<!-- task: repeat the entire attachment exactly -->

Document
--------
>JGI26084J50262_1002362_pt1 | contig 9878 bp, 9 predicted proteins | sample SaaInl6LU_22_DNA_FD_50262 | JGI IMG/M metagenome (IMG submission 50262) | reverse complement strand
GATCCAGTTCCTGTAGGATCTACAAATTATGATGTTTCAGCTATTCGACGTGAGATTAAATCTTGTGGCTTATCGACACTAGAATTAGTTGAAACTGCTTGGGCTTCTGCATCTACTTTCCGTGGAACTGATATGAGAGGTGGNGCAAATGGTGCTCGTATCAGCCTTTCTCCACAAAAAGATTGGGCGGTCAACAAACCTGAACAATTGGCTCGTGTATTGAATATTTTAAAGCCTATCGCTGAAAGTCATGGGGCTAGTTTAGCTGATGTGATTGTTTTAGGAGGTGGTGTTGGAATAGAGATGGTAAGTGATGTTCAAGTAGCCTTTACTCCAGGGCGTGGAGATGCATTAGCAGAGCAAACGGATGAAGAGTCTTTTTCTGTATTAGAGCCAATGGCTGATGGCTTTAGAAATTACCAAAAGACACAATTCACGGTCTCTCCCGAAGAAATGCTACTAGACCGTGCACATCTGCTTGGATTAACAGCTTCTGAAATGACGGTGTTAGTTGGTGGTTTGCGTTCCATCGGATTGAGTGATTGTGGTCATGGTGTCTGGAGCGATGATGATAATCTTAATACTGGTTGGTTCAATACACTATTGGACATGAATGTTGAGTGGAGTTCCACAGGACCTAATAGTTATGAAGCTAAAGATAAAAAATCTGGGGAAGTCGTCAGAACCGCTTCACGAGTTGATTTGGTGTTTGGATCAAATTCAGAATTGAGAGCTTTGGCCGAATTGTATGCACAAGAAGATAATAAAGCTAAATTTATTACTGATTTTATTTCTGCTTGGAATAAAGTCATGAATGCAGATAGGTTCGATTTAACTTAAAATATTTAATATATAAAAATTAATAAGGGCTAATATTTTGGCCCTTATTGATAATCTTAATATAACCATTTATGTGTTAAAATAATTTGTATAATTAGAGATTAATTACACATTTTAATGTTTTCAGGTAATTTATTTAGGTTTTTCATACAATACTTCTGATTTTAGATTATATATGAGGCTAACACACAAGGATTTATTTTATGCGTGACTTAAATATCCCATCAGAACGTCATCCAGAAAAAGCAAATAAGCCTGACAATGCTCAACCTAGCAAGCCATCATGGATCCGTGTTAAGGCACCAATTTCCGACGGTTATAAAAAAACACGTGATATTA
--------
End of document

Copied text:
>JGI26084J50262_1002362_pt1 | contig 9878 bp, 9 predicted proteins | sample SaaInl6LU_22_DNA_FD_50262 | JGI IMG/M metagenome (IMG submission 50262) | reverse complement strand
GATCCAGTTCCTGTAGGATCTACAAATTATGATGTTTCAGCTATTCGACGTGAGATTAAATCTTGTGGCTTATCGACACTAGAATTAGTTGAAACTGCTTGGGCTTCTGCATCTACTTTCCGTGGAACTGATATGAGAGGTGGNGCAAATGGTGCTCGTATCAGCCTTTCTCCACAAAAAGATTGGGCGGTCAACAAACCTGAACAATTGGCTCGTGTATTGAATATTTTAAAGCCTATCGCTGAAAGTCATGGGGCTAGTTTAGCTGATGTGATTGTTTTAGGAGGTGGTGTTGGAATAGAGATGGTAAGTGATGTTCAAGTAGCCTTTACTCCAGGGCGTGGAGATGCATTAGCAGAGCAAACGGATGAAGAGTCTTTTTCTGTATTAGAGCCAATGGCTGATGGCTTTAGAAATTACCAAAAGACACAATTCACGGTCTCTCCCGAAGAAATGCTACTAGACCGTGCACATCTGCTTGGATTAACAGCTTCTGAAATGACGGTGTTAGTTGGTGGTTTGCGTTCCATCGGATTGAGTGATTGTGGTCATGGTGTCTGGAGCGATGATGATAATCTTAATACTGGTTGGTTCAATACACTATTGGACATGAATGTTGAGTGGAGTTCCACAGGACCTAATAGTTATGAAGCTAAAGATAAAAAATCTGGGGAAGTCGTCAGAACCGCTTCACGAGTTGATTTGGTGTTTGGATCAAATTCAGAATTGAGAGCTTTGGCCGAATTGTATGCACAAGAAGATAATAAAGCTAAATTTATTACTGATTTTATTTCTGCTTGGAATAAAGTCATGAATGCAGATAGGTTCGATTTAACTTAAAATATTTAATATATAAAAATTAATAAGGGCTAATATTTTGGCCCTTATTGATAATCTTAATATAACCATTTATGTGTTAAAATAATTTGTATAATTAGAGATTAATTACACATTTTAATGTTTTCAGGTAATTTATTTAGGTTTTTCATACAATACTTCTGATTTTAGATTATATATGAGGCTAACACACAAGGATTTATTTTATGCGTGACTTAAATATCCCATCAGAACGTCATCCAGAAAAAGCAAATAAGCCTGACAATGCTCAACCTAGCAAGCCATCATGGATCCGTGTTAAGGCACCAATTTCCGACGGTTATAAAAAAACACGTGATATTA